The cybercriminals first moved stolen LINK from their initial wallet to an intermediary, and from there sent it to Uniswap to be traded for ETH.  As a DeFi platform, Uniswap allows users to swap between ETH and several types of ERC-20 tokens without Uniswap ever taking custody of the funds, meaning that users don’t have to provide KYC information. Users simply send funds to Uniswap from one address, and receive the equivalent amount back (minus minimal fees) at the same address in the token of their choice. So, in this case, the Kucoin hackers sent 12,552.96 LINK to Uniswap from the address “0xC194…” and received 360.60 ETH back to the same address. If investigators didn’t already know that the hackers controlled the wallet that sent and received these funds, it would have been difficult to trace the funds’ movements and spot the swap. As we can see on the graph, the hackers carried out many similar DeFi transactions using other types of tokens stolen in the hack.

The use of DeFi platforms represents a shift in Lazarus Group’s money laundering strategy. The graph below shows the breakdown of the types of services the group has sent stolen funds to over the last few years.

Currencies included: BCH, BTC, ETH, LTC, MKR, OMG, PAX, TUSD, USDT

Lazarus Group’s use of DeFi platforms nearly doubled in 2020. The other trend that jumps out is the group’s declining use of mainstream exchanges. While exchanges received the vast majority of funds stolen by Lazarus Group in 2019, much of that volume went to mixers in 2020. This may be a result of increased security efforts by exchanges following the DOJ’s civil complaint against in August, which highlighted how Lazarus Group hackers frequently moved stolen funds through exchanges and OTC brokers using addresses nested at exchanges.

However, even if Lazarus Group isn’t sending as high a percentage of funds to services, they’re using more and more unique deposit addresses at services to launder funds. This trend accelerated in September 2019 and has continued since. Lazarus Group typically favors deposit addresses at a group of 20 different exchanges. In the chart below, we show the growth of deposit addresses at those exchanges that have received funds from Lazarus Group since 2018.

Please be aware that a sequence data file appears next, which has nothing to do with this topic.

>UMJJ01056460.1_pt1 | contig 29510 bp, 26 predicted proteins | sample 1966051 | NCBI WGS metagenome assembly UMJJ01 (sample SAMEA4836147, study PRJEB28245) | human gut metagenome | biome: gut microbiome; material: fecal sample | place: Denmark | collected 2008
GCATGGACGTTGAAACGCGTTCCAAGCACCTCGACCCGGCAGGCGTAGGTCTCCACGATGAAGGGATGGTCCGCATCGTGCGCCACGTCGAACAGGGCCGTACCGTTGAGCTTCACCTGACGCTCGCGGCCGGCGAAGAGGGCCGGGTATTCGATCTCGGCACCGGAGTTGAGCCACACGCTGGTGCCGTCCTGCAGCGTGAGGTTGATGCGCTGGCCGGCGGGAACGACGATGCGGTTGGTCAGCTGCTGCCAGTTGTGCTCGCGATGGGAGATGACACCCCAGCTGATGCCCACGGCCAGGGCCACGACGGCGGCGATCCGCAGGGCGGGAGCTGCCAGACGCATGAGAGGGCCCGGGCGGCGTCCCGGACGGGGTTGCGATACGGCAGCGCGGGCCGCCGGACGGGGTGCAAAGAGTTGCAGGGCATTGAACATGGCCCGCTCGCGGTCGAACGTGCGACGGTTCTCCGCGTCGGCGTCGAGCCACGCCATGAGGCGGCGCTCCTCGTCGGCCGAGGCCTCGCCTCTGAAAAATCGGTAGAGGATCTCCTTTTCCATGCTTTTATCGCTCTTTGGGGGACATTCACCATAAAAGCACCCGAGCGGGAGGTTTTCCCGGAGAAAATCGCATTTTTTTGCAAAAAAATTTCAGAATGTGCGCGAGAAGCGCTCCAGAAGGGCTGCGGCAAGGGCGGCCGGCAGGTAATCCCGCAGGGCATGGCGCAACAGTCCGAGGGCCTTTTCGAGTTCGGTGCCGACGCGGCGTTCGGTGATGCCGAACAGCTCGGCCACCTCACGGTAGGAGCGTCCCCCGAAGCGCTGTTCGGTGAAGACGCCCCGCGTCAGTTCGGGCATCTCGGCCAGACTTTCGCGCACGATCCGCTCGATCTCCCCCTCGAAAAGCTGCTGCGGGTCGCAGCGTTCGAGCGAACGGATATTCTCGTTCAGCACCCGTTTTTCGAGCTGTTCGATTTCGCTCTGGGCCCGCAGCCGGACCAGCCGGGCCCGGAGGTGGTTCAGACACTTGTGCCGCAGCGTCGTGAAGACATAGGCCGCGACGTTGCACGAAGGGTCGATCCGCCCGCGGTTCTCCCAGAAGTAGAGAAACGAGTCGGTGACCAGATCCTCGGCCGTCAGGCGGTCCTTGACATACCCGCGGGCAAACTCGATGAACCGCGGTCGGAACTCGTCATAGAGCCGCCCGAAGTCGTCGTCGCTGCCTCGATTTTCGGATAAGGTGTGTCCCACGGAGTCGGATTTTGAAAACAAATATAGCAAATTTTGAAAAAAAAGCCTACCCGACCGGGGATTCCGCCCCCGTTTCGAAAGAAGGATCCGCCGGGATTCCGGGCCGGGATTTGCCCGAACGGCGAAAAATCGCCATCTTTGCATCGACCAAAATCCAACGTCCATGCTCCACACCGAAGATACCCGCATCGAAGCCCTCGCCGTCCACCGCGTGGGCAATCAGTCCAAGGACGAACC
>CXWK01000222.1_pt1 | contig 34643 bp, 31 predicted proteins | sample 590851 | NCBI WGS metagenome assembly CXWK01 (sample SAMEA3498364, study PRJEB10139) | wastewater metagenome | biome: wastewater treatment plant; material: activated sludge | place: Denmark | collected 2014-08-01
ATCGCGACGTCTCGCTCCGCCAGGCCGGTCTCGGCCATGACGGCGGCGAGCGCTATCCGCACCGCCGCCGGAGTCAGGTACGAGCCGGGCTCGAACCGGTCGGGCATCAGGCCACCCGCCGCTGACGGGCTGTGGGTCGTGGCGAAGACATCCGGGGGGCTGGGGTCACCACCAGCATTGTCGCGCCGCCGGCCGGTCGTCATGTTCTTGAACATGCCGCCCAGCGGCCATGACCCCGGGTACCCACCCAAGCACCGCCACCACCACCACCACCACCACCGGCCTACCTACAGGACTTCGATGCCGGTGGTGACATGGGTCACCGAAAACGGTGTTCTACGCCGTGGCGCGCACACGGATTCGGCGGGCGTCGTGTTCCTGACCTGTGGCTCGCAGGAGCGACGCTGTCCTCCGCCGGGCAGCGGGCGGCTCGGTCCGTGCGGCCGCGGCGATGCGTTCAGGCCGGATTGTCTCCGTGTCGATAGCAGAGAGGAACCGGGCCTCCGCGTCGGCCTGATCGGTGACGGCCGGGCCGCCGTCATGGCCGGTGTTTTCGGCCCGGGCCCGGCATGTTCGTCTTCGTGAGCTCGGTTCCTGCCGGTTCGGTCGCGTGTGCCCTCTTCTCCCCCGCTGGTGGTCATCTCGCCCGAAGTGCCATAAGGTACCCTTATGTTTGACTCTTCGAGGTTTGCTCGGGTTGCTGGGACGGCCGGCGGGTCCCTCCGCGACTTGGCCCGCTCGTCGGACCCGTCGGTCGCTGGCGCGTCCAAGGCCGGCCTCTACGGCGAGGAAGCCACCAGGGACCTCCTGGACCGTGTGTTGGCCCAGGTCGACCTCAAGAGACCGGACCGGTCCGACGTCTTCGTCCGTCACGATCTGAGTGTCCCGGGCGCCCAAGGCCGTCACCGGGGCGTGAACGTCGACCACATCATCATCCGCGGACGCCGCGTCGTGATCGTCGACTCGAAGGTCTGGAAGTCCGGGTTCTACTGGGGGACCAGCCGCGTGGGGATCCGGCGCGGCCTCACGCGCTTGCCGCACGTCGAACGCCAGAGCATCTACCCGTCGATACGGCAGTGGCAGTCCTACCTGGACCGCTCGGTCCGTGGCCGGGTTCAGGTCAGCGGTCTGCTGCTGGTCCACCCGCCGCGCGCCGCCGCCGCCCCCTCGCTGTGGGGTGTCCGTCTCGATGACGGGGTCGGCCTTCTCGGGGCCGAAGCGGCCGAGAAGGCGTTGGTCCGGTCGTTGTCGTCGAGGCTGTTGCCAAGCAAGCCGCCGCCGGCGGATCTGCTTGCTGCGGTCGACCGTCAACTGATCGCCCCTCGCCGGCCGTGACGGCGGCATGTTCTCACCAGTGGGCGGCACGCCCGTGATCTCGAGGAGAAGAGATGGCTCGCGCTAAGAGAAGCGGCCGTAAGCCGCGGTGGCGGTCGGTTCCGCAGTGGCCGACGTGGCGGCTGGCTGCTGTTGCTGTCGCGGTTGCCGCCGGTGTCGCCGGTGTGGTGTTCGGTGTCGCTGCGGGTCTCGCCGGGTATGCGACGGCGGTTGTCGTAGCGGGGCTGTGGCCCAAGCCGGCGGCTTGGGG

In December 2019, Lazarus Group had 470 separate cryptocurrency addresses at its top 20 exchanges that had received at least $1,000 worth of stolen cryptocurrency. By the end of December 2020, that number had risen to 2,078. This suggests that Lazarus Group is spreading its funds around more to mitigate the risk of any one address being identified and frozen. It also fits a pattern of adaptability on the part of Lazarus Group — each year, their money laundering strategy changes as services improve their security efforts.

We can’t say for sure how many of these addresses are directly controlled by Lazarus and how many are controlled by OTC brokers and other nested service providers moving funds on behalf of Lazarus. However, we try to approximate it below by analyzing the activity of all service deposit addresses that have received more than $1,000 worth of cryptocurrency from Lazarus Group addresses in 2020, looking at the total value they’ve received from those addresses versus the share of all funds they’ve received that come from criminal sources.

The majority of the funds go to deposit addresses that have received large sums from Lazarus Group and other criminal addresses, but whose overall activity is mostly non-illicit, and may therefore appear safe at first glance. Those addresses likely belong to nested services mostly processing legitimate transactions, rather than to wallets only moving illicit funds. That trend underlines the importance of exchanges digging into the details on the transactions carried out by nested services on their platforms — even large nested services for whom risky transactions make up a low share of total activity can be moving hundreds of thousands on behalf of rogue state actors like Lazarus Group, making them much more dangerous than they first appear.

This blog is an excerpt from the Chainalysis 2021 Crypto Crime Report. Click here to download the whole thing!